2016 saw our Secretary Bev re-instate the Volunteer Newsletter and we held a Social evening at which Mike Lewington, from The Talking News Federation, came and spoke about the future of TN’s in a Technological Age.
The phasing out of tapes and CD’s continued and on 7th July ’16 there were just 6 tapes and 7 CD’s remaining.
The following year, 2017, saw us introducing listeners to the Talking Newspaper Services where they can hear STN’s recordings over the telephone. STN was also welcomed by the blind community on ‘Alexa’ as well as by other means.
Following a visit to the ‘Star’ Offices by Bev, our Secretary, and myself -Nancy Fielder, Editor of the Sheffield Star and Telegraph, spoke at the AGM about local journalism which further strengthened our links.
One of the ‘Star’ journalists helped re-write our website which is now thriving and much more up to date. Listening to the weekly recording on here is so easy.
One of our readers, Phil George, became the Sheffield ‘Bus Voice’ on the experimental scheme on First Buses Route 120. If funding is extended we could see more.
In October 2016 the National TN Conference was held in Wakefield and four of us attended.
In December, Councillor Anne Murphy, the current Lord Mayor of Sheffield, visited our studio and recorded a Christmas message for our listeners. She reciprocated with an invitation to the Lord Mayor’s parlour which we visited in Feb. of this year.
So, we reach 2018. We wrote both Data Protection and Safeguarding Policies in line with the Law and updated the Volunteer Database.
Finally, in September, we held an Anniversary Dinner at Tapton Hall where around 40 of us celebrated 30 years of STN (photo by Chris Seaman, Seaman Photographer Ltd).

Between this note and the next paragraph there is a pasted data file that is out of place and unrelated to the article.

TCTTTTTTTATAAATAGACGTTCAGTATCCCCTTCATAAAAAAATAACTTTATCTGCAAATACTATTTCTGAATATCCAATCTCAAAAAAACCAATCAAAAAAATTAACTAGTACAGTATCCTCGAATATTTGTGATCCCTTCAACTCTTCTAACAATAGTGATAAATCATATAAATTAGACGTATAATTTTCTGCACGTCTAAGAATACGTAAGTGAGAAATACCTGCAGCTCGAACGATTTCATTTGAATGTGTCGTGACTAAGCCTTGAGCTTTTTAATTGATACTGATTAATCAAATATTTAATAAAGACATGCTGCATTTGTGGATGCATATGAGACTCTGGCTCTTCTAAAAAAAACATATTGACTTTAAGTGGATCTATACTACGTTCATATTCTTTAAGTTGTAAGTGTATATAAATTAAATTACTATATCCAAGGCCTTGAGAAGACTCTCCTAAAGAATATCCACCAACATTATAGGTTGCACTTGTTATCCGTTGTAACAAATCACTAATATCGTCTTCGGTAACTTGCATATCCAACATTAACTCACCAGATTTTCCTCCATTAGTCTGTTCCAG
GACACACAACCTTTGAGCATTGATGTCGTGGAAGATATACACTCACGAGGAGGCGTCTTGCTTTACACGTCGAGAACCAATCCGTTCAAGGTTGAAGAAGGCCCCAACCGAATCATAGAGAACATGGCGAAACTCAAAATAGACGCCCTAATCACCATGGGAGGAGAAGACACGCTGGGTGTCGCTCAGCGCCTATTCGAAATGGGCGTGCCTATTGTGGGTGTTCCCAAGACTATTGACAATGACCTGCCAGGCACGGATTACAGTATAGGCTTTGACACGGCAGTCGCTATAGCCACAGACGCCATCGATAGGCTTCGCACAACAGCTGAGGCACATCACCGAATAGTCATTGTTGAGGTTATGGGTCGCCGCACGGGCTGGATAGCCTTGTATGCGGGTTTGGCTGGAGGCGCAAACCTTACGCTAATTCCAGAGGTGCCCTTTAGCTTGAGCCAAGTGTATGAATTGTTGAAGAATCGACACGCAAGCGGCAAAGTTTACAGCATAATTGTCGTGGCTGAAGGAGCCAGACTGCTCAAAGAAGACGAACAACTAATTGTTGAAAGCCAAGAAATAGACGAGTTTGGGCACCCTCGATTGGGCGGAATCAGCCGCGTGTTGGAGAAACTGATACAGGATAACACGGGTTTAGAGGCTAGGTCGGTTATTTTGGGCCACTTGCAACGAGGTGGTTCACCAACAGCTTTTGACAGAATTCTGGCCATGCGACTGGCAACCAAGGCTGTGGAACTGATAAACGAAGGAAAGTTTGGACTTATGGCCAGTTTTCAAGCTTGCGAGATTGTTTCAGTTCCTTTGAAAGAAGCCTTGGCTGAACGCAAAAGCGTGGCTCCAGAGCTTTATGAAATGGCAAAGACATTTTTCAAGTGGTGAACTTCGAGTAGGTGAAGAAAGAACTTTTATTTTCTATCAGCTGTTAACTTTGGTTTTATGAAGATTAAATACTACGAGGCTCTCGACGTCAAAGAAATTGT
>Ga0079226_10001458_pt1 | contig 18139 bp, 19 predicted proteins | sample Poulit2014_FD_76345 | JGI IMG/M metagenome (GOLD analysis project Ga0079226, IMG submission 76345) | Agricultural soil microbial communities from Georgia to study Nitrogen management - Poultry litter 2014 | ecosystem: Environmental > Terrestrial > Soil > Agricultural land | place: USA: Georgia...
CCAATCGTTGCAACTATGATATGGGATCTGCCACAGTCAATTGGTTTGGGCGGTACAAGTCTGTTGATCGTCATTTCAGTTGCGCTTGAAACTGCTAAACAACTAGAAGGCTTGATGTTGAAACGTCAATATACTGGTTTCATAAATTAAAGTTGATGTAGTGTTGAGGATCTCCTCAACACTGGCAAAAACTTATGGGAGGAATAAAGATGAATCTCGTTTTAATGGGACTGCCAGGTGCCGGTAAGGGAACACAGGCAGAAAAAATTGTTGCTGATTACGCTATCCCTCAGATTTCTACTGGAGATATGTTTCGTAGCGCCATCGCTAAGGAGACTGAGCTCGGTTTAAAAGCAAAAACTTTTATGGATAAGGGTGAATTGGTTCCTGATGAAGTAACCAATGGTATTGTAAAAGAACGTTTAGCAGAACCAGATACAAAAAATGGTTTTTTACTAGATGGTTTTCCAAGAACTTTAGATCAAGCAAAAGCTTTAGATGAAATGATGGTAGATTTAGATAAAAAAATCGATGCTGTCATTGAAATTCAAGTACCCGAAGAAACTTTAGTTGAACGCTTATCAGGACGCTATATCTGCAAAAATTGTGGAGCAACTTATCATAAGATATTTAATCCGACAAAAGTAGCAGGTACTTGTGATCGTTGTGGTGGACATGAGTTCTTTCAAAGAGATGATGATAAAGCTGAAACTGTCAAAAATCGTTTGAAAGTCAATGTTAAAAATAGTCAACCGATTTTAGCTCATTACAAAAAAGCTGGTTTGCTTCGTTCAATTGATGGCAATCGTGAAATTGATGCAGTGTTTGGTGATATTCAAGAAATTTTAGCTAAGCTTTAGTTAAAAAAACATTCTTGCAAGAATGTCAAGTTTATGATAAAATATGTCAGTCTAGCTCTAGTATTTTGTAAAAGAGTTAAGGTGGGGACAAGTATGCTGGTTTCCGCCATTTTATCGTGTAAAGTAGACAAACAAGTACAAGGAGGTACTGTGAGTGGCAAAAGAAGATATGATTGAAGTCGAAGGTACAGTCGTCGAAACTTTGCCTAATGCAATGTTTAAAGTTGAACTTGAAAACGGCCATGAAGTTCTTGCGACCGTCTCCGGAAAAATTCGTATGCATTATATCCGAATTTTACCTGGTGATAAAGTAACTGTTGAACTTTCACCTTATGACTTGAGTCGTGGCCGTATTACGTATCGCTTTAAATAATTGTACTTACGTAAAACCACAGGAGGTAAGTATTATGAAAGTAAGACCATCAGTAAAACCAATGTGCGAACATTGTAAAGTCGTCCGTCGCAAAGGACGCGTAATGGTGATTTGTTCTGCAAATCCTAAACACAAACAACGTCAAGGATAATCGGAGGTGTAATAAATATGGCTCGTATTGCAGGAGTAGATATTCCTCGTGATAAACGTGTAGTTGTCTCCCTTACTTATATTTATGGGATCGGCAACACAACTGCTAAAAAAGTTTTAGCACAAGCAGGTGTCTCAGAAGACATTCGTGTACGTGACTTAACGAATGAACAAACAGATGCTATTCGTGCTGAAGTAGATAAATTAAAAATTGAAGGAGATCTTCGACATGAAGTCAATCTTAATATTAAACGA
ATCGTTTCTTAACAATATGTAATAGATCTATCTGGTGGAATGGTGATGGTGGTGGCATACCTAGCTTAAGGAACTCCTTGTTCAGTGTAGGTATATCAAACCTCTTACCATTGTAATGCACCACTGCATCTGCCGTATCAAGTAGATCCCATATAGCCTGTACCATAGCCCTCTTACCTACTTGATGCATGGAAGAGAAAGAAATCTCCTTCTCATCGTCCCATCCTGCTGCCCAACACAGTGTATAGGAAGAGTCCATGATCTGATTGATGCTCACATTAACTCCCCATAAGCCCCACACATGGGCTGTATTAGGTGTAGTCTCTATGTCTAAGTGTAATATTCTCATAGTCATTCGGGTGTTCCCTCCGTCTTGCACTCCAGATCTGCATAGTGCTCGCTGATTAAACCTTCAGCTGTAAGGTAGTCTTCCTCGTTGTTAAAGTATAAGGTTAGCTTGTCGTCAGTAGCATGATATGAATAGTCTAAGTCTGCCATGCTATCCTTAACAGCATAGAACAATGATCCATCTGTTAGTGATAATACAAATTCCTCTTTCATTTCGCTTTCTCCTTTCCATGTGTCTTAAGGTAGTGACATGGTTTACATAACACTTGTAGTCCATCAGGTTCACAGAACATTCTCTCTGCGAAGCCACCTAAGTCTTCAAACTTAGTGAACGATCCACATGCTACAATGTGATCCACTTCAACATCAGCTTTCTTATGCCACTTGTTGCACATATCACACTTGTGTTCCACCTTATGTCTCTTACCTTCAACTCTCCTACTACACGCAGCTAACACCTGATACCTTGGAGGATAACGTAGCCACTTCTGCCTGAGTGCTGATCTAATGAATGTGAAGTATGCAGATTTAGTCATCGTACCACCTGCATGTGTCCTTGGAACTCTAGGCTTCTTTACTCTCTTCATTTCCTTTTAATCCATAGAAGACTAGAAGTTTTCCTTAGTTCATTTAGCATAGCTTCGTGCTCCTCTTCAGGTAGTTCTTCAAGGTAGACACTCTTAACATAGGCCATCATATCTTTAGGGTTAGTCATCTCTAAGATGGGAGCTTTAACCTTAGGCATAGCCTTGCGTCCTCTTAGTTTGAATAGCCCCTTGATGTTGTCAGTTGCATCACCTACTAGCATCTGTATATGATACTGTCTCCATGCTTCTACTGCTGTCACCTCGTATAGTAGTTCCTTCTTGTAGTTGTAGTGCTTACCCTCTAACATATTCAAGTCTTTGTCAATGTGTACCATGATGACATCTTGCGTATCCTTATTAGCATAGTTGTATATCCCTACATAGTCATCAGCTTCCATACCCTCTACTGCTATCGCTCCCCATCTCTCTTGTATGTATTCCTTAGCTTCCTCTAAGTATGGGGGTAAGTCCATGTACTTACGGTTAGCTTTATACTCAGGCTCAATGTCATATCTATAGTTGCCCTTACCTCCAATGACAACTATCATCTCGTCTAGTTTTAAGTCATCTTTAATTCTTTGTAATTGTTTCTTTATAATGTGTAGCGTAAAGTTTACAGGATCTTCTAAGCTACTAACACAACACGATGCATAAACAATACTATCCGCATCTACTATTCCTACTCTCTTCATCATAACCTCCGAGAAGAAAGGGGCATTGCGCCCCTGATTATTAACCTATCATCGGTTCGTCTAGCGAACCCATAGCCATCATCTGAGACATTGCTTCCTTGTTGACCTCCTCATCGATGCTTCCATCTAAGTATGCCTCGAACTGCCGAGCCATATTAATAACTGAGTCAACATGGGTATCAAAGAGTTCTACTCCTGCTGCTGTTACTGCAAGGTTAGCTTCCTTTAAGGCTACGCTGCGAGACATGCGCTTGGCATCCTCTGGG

We have now exceeded 1350 editions!
We have had our ups and downs but a great deal of satisfaction along the way. We have lost old friends and gained new ones. I am proud to be part of such a welcoming and friendly Charity which I hope will go on for at least another further 30 years!
I would like to end with an abridged version of a letter we received early this year, which is typical of those we receive on a regular basis. I quote…………….
I am writing to inform you of the death of my mother. I want to thank you for sending the Sheffield Talking News. My Mum was so full of life and had been an avid reader, doer of crosswords, always wanting to keep informed and learn.
When she lost her sight in her eighties it was devastating for us all. When SRSB enrolled her with your charity this had a major impact on her life. During her last two years she became increasingly frail and bed-bound and it was one of her few outlets.
She really looked forward to receiving the news and in fact, it gave her a sense of independence in that she often told us what was happening in Sheffield, rather than the other way round.
Please accept our thanks and a cheque in remembrance of my dear Mother.
With enormous thanks from a grateful daughter and family.
Mary Callaghan (Chair of Sheffield Talking News)